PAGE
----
Over the past few months I have thought about posting on tidbits I learn while “out in the field” birding. I sort of started this awhile back with “things I learned this week“. But I slowly drifted away from those posts. Lately though I’ve being either discovering or re-discovering things I think might help other birders. So periodically I’ll throw out “Notes from the Field”. The first installment will be the Rusty Blackbird call.
I go with Sibley’s distinction between songs and calls. Songs are the most distinctive vocalization of most species, the ones they use for territory and mating. Calls are generally shorter and simpler. Most species have numerous calls for different communication purposes. (The Sibley Field Guide to Birds of Western America – page 14 – Learning Songs and Calls)
Last weekend I was at my favorite marsh area looking for Wilson’s Snipe. I found the snipe and continued walking the perimeter. Since the day felt like early spring, Red-winged Blackbirds were singing and making their calls.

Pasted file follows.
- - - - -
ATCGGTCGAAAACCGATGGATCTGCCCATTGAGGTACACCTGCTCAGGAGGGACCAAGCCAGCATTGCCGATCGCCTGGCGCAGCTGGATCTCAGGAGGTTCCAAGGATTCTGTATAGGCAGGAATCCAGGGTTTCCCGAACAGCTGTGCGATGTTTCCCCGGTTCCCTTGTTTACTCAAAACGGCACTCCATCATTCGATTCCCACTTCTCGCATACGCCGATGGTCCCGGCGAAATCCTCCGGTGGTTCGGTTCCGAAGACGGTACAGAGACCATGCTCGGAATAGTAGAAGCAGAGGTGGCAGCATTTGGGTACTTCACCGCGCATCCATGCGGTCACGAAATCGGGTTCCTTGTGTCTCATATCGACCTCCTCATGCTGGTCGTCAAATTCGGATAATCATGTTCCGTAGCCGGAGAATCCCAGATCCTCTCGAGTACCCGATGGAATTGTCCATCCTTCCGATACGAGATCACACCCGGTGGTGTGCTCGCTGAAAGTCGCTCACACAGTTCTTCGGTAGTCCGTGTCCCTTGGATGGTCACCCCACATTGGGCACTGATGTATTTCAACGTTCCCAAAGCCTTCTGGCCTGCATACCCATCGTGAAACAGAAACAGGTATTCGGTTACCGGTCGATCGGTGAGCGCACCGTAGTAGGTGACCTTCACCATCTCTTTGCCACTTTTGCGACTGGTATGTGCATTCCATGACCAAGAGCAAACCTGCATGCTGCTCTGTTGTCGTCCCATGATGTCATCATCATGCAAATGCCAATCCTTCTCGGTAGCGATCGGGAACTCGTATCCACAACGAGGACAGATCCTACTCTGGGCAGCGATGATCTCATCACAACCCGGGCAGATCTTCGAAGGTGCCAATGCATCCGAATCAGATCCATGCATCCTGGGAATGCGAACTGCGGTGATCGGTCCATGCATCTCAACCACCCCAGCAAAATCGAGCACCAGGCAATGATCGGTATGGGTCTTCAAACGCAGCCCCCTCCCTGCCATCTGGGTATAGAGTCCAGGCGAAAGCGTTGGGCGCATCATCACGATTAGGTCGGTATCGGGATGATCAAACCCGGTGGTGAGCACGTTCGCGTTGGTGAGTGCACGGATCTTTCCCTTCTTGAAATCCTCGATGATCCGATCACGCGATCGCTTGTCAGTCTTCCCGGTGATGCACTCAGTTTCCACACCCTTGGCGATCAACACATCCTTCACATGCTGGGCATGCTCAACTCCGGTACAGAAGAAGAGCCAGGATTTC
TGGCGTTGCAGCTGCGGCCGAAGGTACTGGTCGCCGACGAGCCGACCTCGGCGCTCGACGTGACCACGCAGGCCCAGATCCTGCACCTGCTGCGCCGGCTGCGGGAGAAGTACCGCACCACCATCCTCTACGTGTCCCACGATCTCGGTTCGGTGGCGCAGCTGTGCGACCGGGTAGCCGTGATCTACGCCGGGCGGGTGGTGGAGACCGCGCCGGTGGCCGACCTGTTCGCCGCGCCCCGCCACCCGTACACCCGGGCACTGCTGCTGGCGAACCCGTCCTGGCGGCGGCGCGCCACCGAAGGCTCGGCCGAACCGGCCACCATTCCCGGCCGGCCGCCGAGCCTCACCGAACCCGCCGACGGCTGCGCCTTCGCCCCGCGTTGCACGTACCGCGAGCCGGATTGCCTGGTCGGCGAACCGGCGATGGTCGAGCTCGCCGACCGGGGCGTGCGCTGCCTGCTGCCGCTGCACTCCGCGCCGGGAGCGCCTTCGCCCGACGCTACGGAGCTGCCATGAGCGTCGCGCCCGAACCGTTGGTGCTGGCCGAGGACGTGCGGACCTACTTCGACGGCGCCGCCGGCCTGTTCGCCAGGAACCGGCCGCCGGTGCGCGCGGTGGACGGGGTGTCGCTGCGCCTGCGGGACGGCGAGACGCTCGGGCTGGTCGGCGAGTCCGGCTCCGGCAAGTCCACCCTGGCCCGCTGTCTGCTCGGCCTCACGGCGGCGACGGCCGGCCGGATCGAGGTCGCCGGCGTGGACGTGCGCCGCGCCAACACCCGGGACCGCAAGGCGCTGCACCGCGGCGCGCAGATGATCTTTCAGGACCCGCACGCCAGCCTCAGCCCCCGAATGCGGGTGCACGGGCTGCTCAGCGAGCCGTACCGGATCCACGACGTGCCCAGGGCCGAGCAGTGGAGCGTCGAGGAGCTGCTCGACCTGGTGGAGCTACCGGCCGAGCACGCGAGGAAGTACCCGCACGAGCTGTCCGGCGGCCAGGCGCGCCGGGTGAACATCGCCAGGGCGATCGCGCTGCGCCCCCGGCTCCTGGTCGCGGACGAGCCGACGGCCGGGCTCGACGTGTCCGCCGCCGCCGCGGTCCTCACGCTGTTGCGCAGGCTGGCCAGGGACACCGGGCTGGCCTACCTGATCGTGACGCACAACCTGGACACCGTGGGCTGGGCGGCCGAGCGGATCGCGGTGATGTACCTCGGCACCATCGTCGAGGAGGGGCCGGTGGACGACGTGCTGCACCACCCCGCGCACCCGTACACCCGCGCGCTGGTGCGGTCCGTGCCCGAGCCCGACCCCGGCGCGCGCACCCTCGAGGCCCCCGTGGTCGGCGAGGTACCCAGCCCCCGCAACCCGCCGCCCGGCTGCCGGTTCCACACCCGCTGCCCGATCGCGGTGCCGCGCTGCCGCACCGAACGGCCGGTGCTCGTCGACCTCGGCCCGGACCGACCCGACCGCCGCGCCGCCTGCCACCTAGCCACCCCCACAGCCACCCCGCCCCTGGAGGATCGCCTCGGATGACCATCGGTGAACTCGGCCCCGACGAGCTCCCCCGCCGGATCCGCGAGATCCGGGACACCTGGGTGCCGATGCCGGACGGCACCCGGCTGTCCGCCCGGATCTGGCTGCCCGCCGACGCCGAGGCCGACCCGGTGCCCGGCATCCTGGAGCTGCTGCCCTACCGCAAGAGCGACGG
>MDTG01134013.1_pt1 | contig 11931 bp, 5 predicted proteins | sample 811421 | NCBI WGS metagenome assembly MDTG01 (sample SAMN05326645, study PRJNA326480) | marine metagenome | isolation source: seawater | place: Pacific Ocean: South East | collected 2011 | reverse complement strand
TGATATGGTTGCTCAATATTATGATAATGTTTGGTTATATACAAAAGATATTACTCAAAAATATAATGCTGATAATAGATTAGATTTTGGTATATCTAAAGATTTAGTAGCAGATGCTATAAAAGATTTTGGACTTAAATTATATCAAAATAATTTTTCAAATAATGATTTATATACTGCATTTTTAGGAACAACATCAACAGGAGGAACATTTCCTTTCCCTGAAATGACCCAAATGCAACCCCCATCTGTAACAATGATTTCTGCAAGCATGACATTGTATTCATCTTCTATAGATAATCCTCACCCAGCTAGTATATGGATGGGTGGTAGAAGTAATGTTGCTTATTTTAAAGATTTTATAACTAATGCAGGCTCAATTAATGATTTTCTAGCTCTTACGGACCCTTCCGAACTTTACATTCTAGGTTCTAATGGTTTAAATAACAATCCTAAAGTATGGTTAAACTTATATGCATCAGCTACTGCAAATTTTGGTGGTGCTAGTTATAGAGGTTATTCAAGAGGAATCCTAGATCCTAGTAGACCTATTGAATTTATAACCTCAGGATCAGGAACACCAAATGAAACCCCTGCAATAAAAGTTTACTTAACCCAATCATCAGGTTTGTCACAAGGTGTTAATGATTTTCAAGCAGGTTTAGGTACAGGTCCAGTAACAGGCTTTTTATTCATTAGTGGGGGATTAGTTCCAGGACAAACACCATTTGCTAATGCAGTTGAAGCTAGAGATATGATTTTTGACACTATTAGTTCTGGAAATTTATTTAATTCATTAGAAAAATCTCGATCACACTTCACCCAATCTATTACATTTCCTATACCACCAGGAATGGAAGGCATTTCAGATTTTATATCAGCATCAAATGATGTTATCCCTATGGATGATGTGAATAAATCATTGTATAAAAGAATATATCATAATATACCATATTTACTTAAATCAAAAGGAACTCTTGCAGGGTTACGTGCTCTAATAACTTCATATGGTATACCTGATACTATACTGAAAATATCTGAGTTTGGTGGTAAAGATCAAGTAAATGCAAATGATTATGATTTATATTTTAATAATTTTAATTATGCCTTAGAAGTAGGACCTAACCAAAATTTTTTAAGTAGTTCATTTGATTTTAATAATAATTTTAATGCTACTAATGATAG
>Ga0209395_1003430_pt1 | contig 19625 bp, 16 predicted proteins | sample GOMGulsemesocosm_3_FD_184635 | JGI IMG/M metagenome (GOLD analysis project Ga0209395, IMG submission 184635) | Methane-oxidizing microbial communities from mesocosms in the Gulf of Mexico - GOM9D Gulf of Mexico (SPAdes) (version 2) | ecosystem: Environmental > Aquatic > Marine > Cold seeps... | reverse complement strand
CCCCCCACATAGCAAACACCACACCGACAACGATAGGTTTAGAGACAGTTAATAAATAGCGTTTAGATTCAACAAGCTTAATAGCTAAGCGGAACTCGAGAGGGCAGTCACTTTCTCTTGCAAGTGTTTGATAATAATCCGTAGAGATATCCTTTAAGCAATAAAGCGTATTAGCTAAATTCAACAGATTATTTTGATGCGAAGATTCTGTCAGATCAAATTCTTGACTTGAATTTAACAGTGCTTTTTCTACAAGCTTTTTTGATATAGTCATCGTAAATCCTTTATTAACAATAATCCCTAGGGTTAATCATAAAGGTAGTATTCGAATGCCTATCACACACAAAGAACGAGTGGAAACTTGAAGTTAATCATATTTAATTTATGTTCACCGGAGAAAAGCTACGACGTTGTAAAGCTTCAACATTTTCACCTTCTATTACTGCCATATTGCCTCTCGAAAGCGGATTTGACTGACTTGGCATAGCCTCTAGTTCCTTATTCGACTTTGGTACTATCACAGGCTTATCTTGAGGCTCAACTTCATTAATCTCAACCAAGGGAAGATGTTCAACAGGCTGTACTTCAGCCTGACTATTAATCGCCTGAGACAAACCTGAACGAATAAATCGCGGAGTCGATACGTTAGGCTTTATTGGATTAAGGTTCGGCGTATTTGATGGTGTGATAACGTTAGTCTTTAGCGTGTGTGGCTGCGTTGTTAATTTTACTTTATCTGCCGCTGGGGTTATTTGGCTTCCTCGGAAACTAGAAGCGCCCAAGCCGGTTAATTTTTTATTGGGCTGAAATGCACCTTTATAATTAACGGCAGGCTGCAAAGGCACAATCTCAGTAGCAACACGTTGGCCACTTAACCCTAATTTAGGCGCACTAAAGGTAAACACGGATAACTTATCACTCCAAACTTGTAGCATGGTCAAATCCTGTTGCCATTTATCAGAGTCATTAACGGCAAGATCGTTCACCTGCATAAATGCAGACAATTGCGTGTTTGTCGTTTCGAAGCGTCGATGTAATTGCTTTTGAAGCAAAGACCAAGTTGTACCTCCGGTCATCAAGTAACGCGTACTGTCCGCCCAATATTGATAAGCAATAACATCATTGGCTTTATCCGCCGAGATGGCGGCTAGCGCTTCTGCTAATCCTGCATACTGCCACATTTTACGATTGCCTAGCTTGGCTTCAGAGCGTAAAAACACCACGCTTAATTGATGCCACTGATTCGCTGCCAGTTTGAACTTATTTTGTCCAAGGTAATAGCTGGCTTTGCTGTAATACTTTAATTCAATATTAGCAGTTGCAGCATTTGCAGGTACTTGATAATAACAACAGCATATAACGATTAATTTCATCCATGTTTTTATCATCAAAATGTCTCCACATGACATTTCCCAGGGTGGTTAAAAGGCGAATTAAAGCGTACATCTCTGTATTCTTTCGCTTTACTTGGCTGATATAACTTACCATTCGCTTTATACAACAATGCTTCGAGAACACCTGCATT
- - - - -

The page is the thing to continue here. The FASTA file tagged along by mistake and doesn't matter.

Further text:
Sibley describes the Red-winged Blackbird’s call a low chek. Patterson* a loud check. I described it in my notebook as a soft zchip.
How would you describe it?
I was by cattails when I heard a different call. A loud chup. My first thought was an odd Red-winged Blackbird but that didn’t seem right. I heard the call a few more times and finally spot the bird. A Rusty Blackbird on a nearby treetop. I had been looking mid-level so had missed it. If it had been doing its odd song I would have recognized it sooner.
Sibley doesn’t describe a Rusty Blackbird call. Patterson has it as a loud chack. Do you agree with Sibley, Patterson, or me? Or have your own thoughts on the call sound?
The Rusty called a few more times and headed out. I made a few notes to make sure I had details of the encounter and moved on.
I’m not sure if I ever knew the Rusty Blackbird call or had forgotten it since I rarely encounter one. Either way I’ll hopefully remember the call sooner on our next meeting.
* – Patterson Field Guides – Eastern Birds – Roger Tory Patterson